Several opposition and rights activists have been arrested across Kazakhstan ahead of the day of the early presidential election scheduled for November 20.
On November 15, police in the southwestern city of Zhanaozen arrested prominent opposition activist Estai Qarashaev, who was sentenced to six days in jail several hours later for violating regulations relating to the holding of public gatherings.
Qarashaev was among the oil workers who demonstrated in 2011 to demand higher wages. Police brutally broke up the protests, killing at least 16 people.
In the country’s largest city, Almaty, on November 15, police arrested Aset Abishev, a member of the founding committee of the Algha Qazaqstan (Forward, Kazakhstan) party, who has been trying unsuccessfully for eight months to register for the elections.
It is not known why Abishev was detained. Last week, five other members of the unregistered party were arrested for taking part in an unauthorized rally in August.
WATCH: Several activists from one Kazakh opposition movement were arrested and police were stationed outside the door of another ahead of a snap presidential election scheduled for November 20.
Meanwhile, in the village of Bobrovka in the East Kazakhstan region, rights activist Serik Ydyryshev has been arrested, his wife Gulmira Berikqyzy told RFE/RL on November 15. According to Berikqyzy, her husband’s arrest is linked to the upcoming early presidential election. The East Kazakhstan Region Police Department was not available for comment.
A day earlier, opposition activist Rashid Qamaldanov was sentenced in Almaty to 15 days in jail for participating in an unauthorized rally earlier this year.
In Astana, the capital, imprisoned activist Sandughash Qantarbaeva went on a hunger strike last weekend, protesting her administrative arrest which she says was handed to her to prevent her from taking part in protests on the day of the presidential election.
Many activists complained to RFE/RL that they had been followed and that the police were watching their homes. According to the activists, the pressure imposed on them is directly linked to the presidential election, while the country’s Constitution guarantees them freedom of expression and freedom of public assembly. A Home Ministry official denied that measures to prevent activists from holding rallies on election day were underway.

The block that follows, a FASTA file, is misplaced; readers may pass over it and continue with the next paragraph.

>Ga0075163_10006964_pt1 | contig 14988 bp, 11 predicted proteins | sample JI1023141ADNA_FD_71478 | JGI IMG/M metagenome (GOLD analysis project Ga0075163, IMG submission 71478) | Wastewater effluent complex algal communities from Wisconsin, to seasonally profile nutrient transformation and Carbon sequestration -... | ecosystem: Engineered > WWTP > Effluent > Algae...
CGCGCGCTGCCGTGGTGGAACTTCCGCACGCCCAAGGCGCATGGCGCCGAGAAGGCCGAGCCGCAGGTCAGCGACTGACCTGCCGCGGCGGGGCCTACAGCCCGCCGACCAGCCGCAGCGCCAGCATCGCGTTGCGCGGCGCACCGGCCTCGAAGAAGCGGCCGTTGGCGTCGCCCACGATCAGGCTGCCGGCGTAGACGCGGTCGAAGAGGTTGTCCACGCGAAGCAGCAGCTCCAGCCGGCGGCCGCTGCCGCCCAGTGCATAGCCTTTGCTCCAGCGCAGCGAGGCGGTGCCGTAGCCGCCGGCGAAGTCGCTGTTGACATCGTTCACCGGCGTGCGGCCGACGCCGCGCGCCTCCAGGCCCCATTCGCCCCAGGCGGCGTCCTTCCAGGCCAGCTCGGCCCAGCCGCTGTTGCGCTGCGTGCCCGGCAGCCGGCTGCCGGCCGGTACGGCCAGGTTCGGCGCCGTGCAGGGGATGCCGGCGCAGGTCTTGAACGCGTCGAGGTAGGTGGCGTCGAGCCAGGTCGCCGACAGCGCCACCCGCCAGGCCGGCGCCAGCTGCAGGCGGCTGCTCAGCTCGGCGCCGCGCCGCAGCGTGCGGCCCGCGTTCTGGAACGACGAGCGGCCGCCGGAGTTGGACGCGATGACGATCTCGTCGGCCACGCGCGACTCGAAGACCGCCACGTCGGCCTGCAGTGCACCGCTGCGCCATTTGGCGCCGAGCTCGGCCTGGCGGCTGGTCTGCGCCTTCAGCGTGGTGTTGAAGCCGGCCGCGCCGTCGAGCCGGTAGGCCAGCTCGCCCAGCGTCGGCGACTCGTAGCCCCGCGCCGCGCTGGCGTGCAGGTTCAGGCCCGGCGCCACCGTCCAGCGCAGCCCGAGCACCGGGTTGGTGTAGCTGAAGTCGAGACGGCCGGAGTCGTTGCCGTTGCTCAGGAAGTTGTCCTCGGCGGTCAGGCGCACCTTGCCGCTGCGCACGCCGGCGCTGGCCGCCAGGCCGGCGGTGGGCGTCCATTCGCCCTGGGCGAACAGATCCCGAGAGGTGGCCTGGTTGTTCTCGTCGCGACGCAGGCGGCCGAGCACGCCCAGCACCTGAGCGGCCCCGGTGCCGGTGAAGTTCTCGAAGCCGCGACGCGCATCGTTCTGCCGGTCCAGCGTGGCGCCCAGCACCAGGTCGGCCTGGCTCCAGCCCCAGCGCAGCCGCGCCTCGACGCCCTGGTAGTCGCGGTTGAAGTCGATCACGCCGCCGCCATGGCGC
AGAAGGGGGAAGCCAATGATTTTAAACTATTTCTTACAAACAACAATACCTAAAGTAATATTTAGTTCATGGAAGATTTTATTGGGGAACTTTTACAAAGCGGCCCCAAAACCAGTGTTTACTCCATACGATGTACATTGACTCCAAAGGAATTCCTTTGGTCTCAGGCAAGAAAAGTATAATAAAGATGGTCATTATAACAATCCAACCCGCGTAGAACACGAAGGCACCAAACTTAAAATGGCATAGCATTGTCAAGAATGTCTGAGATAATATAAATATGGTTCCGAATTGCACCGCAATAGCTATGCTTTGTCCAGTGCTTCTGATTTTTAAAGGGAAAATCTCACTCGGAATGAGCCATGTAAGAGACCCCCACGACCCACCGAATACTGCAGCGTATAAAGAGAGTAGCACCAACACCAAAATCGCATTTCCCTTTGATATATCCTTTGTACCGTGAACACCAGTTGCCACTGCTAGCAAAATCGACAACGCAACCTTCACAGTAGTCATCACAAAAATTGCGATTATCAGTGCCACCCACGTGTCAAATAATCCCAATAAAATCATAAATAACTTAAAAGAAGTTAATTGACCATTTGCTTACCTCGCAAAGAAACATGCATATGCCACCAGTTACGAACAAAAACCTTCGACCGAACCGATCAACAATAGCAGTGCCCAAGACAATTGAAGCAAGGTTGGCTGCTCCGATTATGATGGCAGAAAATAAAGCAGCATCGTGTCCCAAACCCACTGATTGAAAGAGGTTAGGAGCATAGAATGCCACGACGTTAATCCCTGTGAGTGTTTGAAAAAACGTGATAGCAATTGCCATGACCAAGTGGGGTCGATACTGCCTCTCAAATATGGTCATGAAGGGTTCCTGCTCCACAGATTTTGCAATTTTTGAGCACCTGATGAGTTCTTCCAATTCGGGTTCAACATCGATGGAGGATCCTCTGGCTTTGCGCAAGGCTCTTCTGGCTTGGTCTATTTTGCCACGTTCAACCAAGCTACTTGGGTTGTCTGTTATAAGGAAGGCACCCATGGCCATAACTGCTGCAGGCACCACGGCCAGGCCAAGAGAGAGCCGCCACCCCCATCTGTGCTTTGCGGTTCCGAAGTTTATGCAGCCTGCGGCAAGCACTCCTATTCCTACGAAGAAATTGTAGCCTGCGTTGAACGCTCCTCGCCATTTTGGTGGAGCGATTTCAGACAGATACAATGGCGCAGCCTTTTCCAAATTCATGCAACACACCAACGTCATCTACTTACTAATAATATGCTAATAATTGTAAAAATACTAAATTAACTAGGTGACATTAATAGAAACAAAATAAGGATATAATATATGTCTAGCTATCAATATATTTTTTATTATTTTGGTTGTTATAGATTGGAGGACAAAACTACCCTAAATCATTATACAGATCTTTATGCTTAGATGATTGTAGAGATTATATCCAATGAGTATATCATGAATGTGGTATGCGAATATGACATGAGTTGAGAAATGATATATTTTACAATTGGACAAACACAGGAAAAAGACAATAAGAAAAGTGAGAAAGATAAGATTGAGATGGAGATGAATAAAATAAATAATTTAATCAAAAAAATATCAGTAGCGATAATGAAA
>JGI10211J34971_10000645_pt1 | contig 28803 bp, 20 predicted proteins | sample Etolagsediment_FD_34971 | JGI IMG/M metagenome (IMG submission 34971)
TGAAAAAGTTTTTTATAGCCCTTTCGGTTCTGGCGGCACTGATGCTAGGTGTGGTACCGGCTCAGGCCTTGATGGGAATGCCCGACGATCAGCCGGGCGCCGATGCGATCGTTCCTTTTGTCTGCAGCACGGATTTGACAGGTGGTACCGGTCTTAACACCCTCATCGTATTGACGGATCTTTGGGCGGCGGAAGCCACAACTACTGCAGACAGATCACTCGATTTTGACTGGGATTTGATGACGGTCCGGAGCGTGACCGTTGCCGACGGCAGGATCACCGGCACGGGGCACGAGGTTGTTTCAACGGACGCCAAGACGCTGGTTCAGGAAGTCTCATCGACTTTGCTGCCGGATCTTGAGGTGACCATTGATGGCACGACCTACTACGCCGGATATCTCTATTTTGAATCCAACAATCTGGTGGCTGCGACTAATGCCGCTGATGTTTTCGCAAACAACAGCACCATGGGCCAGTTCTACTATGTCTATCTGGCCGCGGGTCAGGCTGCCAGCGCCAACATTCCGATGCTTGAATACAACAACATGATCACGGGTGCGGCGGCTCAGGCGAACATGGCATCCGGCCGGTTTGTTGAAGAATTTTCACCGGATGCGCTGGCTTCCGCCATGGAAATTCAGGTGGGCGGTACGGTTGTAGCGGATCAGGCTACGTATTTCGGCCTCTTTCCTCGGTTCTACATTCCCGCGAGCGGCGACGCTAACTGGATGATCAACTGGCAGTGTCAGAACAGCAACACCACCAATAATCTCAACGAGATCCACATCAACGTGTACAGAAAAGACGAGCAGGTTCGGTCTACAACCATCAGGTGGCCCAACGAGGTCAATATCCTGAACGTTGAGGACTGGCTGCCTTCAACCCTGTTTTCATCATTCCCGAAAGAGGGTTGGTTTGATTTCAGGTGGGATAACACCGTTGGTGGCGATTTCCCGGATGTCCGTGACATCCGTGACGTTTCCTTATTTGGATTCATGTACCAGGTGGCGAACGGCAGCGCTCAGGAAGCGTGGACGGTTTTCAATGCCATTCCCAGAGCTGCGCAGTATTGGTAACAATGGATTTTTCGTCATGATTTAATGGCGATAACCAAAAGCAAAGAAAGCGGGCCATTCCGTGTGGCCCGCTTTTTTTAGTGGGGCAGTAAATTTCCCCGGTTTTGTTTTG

President Qasym-Zhomart Toqaev, who has tried to position himself as a reformer, called a snap presidential election on September 1 and proposed extending the presidential term from five years to seven years. Under the new system, future presidents will not be able to run for more than one term.
Critics say Toqaev’s moves have been mostly cosmetic and do not change the nature of the autocratic system in a country that has for years been plagued by rampant corruption and nepotism.
Toqaev’s predecessor, Nursultan Nazarbaev, who ruled the tightly controlled former Soviet republic with an iron fist for nearly three decades, chose Toqaev as his successor when he stepped down in 2019.
Although no longer president, Nazarbaev retained sweeping powers as head of the Security Council. He also enjoyed substantial powers by holding the title of “elbasy” or head of the nation.
Many citizens, however, remained upset by the oppression during Nazarbaev’s rule.
These feelings came to a head in January when unprecedented nationwide anti-government protests began over a fuel price hike, then erupted into deadly nationwide unrest over perceived corruption under the regime. Nazarbaev and the cronyism that allowed his family and close friends to become rich while ordinary citizens. failed to share the wealth of the oil-rich Central Asian nation.
Toqaev then stripped Nazarbaev of his role on the Security Council, taking him on himself. Since then, several relatives and allies of Nazarbaev have been removed from their posts or resigned. Some have been arrested for corruption.
A referendum initiated by Toqaev in June removed Nazarbaev’s name from the constitution and canceled his status as an “elbasy”.